In honor of BlawgThink 2005, Carolyn Elefant posted a link to a great presentation-by-blog she and Jerry Lawson did in 2003.
Let me reprise my original post on that presentation in honor of all of Carolyn’s great work on
What Blogs Can Do for Solo and Small Firm Lawyers is a cool new approach to doing presentations via blogs by Carolyn Elefant and Jerry Lawson. It has great content and is a highly inventive use of the blog form.
I think the “blog presentation” approach makes great sense as a way to repurpose a presentation on the web. My opinion, however, is that this approach is too “texty” for a live presentation and PowerPoint, used well, is a better tool.”

The presentation stands the test of time and is full of useful information. It’s also interesting to see the “blogroll” for that presentation blog and see the list of excellent blogs that have also stood the test of time. Great stuff.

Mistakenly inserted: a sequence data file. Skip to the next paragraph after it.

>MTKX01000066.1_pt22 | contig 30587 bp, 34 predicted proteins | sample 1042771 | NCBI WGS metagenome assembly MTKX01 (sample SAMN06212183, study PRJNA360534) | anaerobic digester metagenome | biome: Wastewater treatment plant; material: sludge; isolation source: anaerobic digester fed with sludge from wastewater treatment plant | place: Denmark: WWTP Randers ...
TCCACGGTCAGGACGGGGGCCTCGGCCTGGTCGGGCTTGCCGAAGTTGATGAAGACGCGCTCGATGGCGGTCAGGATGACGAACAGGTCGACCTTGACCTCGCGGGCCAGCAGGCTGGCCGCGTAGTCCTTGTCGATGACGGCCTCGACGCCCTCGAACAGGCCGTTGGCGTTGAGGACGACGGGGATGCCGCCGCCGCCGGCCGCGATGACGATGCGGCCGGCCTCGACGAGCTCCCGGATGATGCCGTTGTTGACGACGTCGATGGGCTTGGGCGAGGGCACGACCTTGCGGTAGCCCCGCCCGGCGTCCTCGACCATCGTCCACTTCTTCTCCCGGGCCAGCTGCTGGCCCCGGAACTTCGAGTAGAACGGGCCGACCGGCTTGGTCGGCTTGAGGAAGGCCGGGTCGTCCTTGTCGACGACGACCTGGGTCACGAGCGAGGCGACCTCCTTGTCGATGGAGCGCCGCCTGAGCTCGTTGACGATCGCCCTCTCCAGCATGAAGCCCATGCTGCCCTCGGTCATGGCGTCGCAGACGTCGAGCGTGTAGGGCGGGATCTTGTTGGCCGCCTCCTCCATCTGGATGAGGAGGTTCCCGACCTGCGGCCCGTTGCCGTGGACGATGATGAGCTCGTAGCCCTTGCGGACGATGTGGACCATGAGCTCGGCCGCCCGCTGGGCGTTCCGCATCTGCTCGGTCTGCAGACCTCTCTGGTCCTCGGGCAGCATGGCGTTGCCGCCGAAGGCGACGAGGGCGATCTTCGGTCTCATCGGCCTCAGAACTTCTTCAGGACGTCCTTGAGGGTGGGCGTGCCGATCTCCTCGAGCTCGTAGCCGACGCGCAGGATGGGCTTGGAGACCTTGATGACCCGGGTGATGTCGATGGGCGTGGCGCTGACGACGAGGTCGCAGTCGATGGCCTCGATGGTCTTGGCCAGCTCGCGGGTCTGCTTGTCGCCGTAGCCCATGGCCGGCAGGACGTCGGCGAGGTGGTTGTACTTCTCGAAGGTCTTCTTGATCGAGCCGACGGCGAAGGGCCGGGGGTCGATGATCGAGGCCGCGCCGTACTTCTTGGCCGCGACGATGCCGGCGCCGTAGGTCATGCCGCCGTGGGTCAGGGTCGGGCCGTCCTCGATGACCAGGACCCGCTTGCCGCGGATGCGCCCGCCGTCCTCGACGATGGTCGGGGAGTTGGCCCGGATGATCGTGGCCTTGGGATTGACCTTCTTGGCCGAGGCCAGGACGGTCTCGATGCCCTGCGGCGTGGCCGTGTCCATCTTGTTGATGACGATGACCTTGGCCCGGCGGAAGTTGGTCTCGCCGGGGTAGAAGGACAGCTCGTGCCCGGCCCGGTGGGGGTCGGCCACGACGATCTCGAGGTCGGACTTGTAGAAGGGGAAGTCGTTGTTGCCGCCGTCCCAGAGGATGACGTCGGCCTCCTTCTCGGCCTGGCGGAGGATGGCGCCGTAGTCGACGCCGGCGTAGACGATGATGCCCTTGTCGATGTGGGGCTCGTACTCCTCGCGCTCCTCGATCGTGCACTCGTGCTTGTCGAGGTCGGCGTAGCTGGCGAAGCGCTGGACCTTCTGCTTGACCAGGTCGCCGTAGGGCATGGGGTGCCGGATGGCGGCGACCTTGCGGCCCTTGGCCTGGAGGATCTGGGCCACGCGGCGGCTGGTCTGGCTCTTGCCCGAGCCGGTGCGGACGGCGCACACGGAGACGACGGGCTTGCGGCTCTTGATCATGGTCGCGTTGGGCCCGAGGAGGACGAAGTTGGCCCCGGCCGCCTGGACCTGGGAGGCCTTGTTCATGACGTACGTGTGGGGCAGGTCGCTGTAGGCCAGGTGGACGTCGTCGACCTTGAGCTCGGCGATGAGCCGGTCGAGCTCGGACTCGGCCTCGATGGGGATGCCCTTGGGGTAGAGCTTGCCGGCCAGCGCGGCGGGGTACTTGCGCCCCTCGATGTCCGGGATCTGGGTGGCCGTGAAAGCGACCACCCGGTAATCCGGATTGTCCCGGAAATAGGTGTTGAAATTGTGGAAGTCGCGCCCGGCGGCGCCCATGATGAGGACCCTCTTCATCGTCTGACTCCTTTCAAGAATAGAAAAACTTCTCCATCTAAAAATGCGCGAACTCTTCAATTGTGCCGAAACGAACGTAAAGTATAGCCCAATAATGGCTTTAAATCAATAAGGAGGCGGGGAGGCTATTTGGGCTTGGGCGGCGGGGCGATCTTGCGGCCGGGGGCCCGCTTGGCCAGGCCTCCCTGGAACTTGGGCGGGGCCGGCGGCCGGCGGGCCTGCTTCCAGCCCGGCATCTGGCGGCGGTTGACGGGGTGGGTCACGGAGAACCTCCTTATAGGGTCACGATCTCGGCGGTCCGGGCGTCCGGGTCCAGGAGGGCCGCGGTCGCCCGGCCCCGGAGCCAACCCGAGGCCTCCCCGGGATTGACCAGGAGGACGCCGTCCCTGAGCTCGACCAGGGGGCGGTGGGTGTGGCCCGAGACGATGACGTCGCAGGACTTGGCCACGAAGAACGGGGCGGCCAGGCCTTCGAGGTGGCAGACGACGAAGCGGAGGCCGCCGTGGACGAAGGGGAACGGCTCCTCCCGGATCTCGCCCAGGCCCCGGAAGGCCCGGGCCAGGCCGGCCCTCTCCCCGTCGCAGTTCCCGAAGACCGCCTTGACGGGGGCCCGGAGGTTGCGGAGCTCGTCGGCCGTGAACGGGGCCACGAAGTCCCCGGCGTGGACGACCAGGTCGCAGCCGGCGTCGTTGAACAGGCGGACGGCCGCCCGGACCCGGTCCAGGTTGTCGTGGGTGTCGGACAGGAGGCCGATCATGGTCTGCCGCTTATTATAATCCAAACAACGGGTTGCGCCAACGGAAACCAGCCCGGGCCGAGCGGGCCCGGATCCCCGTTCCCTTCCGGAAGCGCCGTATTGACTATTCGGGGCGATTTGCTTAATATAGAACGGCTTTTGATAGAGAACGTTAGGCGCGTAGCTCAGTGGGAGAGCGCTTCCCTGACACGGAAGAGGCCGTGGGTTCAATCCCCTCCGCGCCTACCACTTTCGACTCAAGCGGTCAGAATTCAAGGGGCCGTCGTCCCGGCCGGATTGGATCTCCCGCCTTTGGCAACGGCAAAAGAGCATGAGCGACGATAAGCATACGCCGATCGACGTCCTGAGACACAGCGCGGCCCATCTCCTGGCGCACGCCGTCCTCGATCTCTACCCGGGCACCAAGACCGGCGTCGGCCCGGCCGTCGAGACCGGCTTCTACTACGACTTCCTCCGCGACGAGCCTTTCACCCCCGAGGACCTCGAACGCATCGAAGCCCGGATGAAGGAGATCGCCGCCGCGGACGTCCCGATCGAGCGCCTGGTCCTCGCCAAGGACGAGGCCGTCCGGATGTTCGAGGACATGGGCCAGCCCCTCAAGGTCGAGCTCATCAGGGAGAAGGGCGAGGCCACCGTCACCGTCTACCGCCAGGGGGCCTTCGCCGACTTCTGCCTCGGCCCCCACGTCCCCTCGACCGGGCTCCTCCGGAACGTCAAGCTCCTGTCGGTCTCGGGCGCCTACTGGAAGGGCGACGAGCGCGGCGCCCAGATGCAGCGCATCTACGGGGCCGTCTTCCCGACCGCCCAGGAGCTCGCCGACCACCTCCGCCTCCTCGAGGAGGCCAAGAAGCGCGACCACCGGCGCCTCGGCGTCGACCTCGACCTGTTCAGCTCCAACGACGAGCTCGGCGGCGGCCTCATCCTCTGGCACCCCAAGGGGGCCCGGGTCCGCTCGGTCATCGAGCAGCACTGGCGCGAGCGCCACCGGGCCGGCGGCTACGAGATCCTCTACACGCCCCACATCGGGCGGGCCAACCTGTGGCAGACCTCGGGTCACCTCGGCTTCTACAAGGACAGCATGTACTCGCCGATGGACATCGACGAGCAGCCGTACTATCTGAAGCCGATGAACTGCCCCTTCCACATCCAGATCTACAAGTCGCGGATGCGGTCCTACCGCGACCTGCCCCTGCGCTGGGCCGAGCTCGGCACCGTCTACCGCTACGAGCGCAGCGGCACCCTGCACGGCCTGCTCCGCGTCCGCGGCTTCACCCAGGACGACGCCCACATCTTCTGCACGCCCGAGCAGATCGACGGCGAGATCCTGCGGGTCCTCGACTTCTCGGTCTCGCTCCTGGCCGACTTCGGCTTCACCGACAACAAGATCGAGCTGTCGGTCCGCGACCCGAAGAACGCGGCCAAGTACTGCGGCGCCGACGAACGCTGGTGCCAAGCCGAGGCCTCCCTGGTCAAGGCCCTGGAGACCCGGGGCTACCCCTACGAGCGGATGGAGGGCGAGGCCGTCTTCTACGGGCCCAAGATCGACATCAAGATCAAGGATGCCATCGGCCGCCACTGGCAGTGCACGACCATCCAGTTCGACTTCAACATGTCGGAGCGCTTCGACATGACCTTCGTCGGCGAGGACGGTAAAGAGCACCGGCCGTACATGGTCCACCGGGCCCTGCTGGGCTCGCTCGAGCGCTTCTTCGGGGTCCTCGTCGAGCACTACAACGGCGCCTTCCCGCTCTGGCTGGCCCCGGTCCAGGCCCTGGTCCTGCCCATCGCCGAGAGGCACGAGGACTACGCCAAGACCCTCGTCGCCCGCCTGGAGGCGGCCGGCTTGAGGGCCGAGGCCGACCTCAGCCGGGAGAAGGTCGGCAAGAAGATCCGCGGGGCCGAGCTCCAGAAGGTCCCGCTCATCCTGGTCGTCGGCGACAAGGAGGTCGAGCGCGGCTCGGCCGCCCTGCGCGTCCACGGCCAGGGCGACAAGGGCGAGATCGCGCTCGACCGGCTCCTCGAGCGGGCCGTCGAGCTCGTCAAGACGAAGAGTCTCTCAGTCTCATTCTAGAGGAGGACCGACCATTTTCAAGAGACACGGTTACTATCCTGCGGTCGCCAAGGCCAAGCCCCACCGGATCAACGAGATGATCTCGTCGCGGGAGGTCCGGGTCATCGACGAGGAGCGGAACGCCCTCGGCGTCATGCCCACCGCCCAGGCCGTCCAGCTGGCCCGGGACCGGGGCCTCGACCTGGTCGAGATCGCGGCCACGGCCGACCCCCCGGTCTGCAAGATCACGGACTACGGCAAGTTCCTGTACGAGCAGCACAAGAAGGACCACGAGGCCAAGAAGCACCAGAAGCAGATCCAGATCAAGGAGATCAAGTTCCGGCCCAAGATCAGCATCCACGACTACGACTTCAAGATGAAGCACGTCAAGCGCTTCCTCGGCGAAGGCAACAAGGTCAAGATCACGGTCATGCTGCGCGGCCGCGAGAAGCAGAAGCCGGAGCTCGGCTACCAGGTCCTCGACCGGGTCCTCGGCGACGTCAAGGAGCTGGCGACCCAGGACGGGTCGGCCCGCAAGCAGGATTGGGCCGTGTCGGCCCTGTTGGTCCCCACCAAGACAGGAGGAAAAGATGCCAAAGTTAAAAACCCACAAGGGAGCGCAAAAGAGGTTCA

Carolyn will be one of an amazing slate of speakers we’ve been fortunate to put together for BlawgThink 2005. We’d love to see you there.
I know that many of you are curious about Jerry Lawson’s blog silence of late. I’ve exchanged emails with Jerry recently and can report that he is well, but extremely busy, and, with luck, we’ll see his return to the blogosphere before too long.
[Originally posted on DennisKennedy.Blog (]
This post brought to you by LexThink!(TM) – The Conference, Re-imagined. LexThink! – Think big thoughts, do cool things, change the world. November 11 & 12 – LexThink BlawgThink – the legal blogger unconference.

Introduction to Mind Mapping – Article